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v. aside their Republican institutions.

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ANswer to the Bourbox ProclamAtion. This document having been published so

overthrowing the present ruler and govern

ment of France, I think proper to publish

what I deem an answer to it; first insert‘’ing here, for the convenience of my readers, the Proclamation itself. "A few prelimina-ory observations, however, appear necessary. —First, I must observe, that the Bour'bons are by no means to be blamed for this act, in itself considered. It is perfectl natural in them to wish to recover their former state, and no one can deny them the ; : perfect right of using such means as this to

1 accomplish their object; more especially as to the French people do now submit to the

government of a monarch, having laid

But, having premised thus, we have an equal right to examine the views of those by whom the Proclamation was issued, and to offer our opinions upon it and upon the probable effect of its success. The House of Bourbon having invited the French people to return under its sway, we have a right, and it is our duty, if we have the means in our hands, to shew what was the nature and effect of their government in France; and to inquire, whether it be, or be not, likely, that the people of that country would be made more happy by return

... ing to them, than they are under the new dynasty.—We have so long been in fear

of France; her government, under one form and another, has so long appeared to us to be a terrific object, that we have, at last, forgotten, or we seem to have forgotten, what the old government of France was. We have been ashamed to acknowledge, that our hatred of the new government arose out of our fear of it; and, therefore,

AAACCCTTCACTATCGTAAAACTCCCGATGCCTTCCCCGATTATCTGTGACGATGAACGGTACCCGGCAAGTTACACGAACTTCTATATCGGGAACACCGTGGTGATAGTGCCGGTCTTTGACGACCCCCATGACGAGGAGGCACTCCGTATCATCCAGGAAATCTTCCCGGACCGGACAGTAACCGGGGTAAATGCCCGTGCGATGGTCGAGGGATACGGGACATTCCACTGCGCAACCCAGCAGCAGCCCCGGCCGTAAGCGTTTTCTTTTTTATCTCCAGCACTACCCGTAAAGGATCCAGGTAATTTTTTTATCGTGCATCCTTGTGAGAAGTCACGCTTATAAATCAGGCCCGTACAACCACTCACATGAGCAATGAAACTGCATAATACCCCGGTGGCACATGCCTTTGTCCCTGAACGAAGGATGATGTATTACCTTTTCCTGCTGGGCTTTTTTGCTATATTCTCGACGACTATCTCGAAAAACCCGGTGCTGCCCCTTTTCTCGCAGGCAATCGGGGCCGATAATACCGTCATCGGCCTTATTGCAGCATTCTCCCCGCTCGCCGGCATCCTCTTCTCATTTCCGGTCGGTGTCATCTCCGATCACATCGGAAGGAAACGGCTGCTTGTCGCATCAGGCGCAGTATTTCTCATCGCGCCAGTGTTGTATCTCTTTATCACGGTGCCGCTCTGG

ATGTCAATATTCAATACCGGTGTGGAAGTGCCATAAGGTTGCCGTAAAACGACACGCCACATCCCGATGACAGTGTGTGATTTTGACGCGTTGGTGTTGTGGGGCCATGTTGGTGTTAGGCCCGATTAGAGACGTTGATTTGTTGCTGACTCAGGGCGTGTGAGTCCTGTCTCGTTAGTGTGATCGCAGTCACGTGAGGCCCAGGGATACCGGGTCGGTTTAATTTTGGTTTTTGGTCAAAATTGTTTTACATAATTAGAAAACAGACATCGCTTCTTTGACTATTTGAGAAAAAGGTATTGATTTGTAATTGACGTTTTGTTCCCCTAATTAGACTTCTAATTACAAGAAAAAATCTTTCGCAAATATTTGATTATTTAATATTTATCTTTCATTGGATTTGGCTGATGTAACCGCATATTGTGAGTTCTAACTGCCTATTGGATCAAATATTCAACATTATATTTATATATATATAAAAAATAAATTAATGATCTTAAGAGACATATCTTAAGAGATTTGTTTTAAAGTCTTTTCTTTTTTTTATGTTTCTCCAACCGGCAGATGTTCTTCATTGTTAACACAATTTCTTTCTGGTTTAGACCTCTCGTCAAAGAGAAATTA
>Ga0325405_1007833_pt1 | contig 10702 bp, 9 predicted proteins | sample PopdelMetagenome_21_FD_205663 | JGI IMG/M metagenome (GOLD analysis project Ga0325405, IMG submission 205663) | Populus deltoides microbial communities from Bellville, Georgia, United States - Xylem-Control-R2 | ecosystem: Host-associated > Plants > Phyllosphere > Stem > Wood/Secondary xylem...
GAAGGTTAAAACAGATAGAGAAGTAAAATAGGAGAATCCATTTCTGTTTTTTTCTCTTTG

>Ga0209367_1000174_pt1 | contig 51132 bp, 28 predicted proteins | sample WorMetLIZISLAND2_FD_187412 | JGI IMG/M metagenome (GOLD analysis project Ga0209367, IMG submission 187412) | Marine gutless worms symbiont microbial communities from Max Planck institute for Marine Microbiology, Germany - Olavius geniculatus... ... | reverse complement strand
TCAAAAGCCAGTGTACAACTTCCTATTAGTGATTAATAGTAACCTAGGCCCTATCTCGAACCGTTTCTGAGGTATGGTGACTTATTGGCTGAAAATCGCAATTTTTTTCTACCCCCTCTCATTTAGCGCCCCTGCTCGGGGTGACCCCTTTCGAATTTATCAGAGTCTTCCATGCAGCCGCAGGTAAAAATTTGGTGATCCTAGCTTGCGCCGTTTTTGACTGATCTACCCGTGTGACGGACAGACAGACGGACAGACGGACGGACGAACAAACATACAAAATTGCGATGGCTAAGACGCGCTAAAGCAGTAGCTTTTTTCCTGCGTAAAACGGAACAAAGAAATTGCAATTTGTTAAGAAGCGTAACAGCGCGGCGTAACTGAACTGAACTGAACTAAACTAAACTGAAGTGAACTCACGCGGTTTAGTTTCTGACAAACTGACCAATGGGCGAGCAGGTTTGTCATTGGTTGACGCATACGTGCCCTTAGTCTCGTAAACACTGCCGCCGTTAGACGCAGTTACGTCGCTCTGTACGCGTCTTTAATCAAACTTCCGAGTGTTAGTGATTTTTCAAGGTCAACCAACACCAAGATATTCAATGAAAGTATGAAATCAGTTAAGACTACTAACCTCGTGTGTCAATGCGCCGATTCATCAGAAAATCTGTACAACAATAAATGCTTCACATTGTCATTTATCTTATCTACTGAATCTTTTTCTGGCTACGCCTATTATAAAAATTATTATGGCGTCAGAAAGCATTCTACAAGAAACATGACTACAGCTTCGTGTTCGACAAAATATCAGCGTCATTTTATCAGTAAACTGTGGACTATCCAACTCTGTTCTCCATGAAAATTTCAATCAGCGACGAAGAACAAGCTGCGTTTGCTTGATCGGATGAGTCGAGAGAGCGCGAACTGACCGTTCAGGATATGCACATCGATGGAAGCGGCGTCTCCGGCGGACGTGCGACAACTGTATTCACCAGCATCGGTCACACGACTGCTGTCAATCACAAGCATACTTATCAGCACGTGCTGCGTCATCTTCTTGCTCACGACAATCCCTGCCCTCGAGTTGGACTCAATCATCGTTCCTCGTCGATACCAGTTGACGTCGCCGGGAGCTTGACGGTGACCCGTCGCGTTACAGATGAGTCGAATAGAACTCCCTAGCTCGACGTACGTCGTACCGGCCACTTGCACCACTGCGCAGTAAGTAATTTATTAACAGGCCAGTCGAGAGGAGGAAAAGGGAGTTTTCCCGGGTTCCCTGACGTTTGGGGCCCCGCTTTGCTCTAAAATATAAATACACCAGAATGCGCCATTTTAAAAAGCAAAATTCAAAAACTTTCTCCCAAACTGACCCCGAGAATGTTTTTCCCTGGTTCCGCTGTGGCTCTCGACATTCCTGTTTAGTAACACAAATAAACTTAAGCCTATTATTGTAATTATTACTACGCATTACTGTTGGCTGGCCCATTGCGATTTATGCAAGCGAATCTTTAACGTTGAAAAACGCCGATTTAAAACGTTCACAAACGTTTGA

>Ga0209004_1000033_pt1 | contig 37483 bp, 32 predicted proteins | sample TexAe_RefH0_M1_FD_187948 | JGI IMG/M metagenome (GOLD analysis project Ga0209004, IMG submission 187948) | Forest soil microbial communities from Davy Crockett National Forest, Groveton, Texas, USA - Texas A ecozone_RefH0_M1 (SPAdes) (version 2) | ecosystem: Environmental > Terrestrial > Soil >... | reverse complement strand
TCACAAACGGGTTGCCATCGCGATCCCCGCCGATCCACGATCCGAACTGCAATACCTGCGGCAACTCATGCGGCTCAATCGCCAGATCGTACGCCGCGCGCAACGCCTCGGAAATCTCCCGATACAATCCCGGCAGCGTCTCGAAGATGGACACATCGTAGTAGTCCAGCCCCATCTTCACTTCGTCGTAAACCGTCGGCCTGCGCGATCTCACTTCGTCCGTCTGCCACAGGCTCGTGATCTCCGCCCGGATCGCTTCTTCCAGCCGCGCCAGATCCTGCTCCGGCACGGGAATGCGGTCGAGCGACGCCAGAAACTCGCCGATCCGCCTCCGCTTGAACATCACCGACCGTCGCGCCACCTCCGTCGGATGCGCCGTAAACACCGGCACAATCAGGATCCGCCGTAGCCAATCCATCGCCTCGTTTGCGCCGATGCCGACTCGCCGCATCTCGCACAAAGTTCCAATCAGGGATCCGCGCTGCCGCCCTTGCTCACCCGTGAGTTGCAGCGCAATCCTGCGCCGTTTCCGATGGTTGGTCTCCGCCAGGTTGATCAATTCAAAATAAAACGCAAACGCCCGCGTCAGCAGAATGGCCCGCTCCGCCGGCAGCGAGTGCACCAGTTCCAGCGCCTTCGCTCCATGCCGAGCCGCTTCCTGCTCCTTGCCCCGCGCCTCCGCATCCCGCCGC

we have, for twenty years, been speaking

of it as being a most horrible despotism,

affecting to lament its existence out of our

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generous compassion for the people of France, whom, however, at times, we have reproached with baseness for submitting to such unparalleled oppression. Thus have the mass of the people, who adopt, without any inquiry, the sentinents delivered out to them, through the various

and endless channels of deception, come often by those persons, who are so eager for

habitually to the consiusion, that the governments of France, since the Revolution began, has been a series of despotisms: and, that, before that period, the people of that country enjoyed a state of comparative blessedness, Lately, indeed, as the prospect of humbling France approached, the tone of these censors of her governments has been a good deal changed. They now prosess to see danger in the greatness and prasperity of France. But, the delusion has taken fast hold of the country. The general belief is what I have described it; and, it is my intention to show, in this paper, how the facts really stand.—The following is the Bourbon Proclamation, which